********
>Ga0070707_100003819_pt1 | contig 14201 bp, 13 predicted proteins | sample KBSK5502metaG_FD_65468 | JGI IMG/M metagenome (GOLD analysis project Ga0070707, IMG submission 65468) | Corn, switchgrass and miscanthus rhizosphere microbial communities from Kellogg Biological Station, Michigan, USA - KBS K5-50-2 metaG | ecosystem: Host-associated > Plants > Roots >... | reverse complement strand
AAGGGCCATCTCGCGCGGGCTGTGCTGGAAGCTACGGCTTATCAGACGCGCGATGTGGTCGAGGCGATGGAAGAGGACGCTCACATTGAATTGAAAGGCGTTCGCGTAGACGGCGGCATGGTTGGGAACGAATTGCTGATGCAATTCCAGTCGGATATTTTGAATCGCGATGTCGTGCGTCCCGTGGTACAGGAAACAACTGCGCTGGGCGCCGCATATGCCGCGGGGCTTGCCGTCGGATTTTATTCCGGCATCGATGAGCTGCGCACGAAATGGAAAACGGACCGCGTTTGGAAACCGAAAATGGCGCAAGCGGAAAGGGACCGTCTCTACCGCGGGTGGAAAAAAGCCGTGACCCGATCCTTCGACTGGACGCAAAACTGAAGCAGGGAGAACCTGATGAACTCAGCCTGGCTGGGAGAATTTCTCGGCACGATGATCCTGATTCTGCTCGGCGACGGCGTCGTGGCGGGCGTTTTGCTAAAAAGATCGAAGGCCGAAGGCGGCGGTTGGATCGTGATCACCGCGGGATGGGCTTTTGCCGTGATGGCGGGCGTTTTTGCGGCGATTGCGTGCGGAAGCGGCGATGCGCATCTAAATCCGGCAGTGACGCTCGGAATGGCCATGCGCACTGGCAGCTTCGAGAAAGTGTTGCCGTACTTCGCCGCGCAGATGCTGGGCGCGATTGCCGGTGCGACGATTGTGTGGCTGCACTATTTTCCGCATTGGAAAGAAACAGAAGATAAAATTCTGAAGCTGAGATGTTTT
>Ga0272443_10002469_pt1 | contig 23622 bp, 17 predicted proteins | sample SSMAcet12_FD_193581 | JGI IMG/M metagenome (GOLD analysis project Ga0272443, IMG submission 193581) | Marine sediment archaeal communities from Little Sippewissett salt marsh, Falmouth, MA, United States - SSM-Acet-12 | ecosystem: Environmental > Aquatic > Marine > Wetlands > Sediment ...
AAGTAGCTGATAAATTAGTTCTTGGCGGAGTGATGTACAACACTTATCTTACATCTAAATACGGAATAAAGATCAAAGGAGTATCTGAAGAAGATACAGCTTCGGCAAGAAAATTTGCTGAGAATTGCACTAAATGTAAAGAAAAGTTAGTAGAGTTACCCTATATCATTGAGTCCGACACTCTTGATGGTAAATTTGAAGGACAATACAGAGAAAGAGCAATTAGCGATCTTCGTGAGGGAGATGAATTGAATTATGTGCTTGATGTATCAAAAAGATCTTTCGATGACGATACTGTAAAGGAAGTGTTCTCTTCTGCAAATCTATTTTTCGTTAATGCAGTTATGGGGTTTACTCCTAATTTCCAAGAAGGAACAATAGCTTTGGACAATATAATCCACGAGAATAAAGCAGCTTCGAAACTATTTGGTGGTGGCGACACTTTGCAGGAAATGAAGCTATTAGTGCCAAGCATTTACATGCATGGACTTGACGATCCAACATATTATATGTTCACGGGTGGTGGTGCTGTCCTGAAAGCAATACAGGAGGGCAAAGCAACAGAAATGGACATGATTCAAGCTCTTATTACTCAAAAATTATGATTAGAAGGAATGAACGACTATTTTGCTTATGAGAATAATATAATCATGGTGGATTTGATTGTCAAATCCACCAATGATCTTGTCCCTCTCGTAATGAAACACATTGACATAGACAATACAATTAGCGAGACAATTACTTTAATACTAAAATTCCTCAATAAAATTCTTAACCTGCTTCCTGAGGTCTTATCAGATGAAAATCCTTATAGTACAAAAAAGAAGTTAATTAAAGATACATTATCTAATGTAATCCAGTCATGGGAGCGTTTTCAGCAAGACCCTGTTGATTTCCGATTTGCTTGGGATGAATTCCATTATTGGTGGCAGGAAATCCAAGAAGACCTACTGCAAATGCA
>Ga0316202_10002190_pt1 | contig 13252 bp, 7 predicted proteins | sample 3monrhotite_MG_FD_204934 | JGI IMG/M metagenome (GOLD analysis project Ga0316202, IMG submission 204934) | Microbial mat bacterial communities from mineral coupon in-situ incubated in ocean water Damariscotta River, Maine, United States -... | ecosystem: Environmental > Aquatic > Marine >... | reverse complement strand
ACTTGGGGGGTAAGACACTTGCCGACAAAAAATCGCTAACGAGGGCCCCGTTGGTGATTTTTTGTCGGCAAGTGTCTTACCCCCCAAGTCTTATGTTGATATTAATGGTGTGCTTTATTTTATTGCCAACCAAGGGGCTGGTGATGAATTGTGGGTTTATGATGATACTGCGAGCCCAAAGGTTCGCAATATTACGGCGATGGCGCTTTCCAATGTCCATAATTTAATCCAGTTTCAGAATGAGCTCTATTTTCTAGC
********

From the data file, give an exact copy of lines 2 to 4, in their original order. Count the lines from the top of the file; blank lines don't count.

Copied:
AAGGGCCATCTCGCGCGGGCTGTGCTGGAAGCTACGGCTTATCAGACGCGCGATGTGGTCGAGGCGATGGAAGAGGACGCTCACATTGAATTGAAAGGCGTTCGCGTAGACGGCGGCATGGTTGGGAACGAATTGCTGATGCAATTCCAGTCGGATATTTTGAATCGCGATGTCGTGCGTCCCGTGGTACAGGAAACAACTGCGCTGGGCGCCGCATATGCCGCGGGGCTTGCCGTCGGATTTTATTCCGGCATCGATGAGCTGCGCACGAAATGGAAAACGGACCGCGTTTGGAAACCGAAAATGGCGCAAGCGGAAAGGGACCGTCTCTACCGCGGGTGGAAAAAAGCCGTGACCCGATCCTTCGACTGGACGCAAAACTGAAGCAGGGAGAACCTGATGAACTCAGCCTGGCTGGGAGAATTTCTCGGCACGATGATCCTGATTCTGCTCGGCGACGGCGTCGTGGCGGGCGTTTTGCTAAAAAGATCGAAGGCCGAAGGCGGCGGTTGGATCGTGATCACCGCGGGATGGGCTTTTGCCGTGATGGCGGGCGTTTTTGCGGCGATTGCGTGCGGAAGCGGCGATGCGCATCTAAATCCGGCAGTGACGCTCGGAATGGCCATGCGCACTGGCAGCTTCGAGAAAGTGTTGCCGTACTTCGCCGCGCAGATGCTGGGCGCGATTGCCGGTGCGACGATTGTGTGGCTGCACTATTTTCCGCATTGGAAAGAAACAGAAGATAAAATTCTGAAGCTGAGATGTTTT
>Ga0272443_10002469_pt1 | contig 23622 bp, 17 predicted proteins | sample SSMAcet12_FD_193581 | JGI IMG/M metagenome (GOLD analysis project Ga0272443, IMG submission 193581) | Marine sediment archaeal communities from Little Sippewissett salt marsh, Falmouth, MA, United States - SSM-Acet-12 | ecosystem: Environmental > Aquatic > Marine > Wetlands > Sediment ...
AAGTAGCTGATAAATTAGTTCTTGGCGGAGTGATGTACAACACTTATCTTACATCTAAATACGGAATAAAGATCAAAGGAGTATCTGAAGAAGATACAGCTTCGGCAAGAAAATTTGCTGAGAATTGCACTAAATGTAAAGAAAAGTTAGTAGAGTTACCCTATATCATTGAGTCCGACACTCTTGATGGTAAATTTGAAGGACAATACAGAGAAAGAGCAATTAGCGATCTTCGTGAGGGAGATGAATTGAATTATGTGCTTGATGTATCAAAAAGATCTTTCGATGACGATACTGTAAAGGAAGTGTTCTCTTCTGCAAATCTATTTTTCGTTAATGCAGTTATGGGGTTTACTCCTAATTTCCAAGAAGGAACAATAGCTTTGGACAATATAATCCACGAGAATAAAGCAGCTTCGAAACTATTTGGTGGTGGCGACACTTTGCAGGAAATGAAGCTATTAGTGCCAAGCATTTACATGCATGGACTTGACGATCCAACATATTATATGTTCACGGGTGGTGGTGCTGTCCTGAAAGCAATACAGGAGGGCAAAGCAACAGAAATGGACATGATTCAAGCTCTTATTACTCAAAAATTATGATTAGAAGGAATGAACGACTATTTTGCTTATGAGAATAATATAATCATGGTGGATTTGATTGTCAAATCCACCAATGATCTTGTCCCTCTCGTAATGAAACACATTGACATAGACAATACAATTAGCGAGACAATTACTTTAATACTAAAATTCCTCAATAAAATTCTTAACCTGCTTCCTGAGGTCTTATCAGATGAAAATCCTTATAGTACAAAAAAGAAGTTAATTAAAGATACATTATCTAATGTAATCCAGTCATGGGAGCGTTTTCAGCAAGACCCTGTTGATTTCCGATTTGCTTGGGATGAATTCCATTATTGGTGGCAGGAAATCCAAGAAGACCTACTGCAAATGCA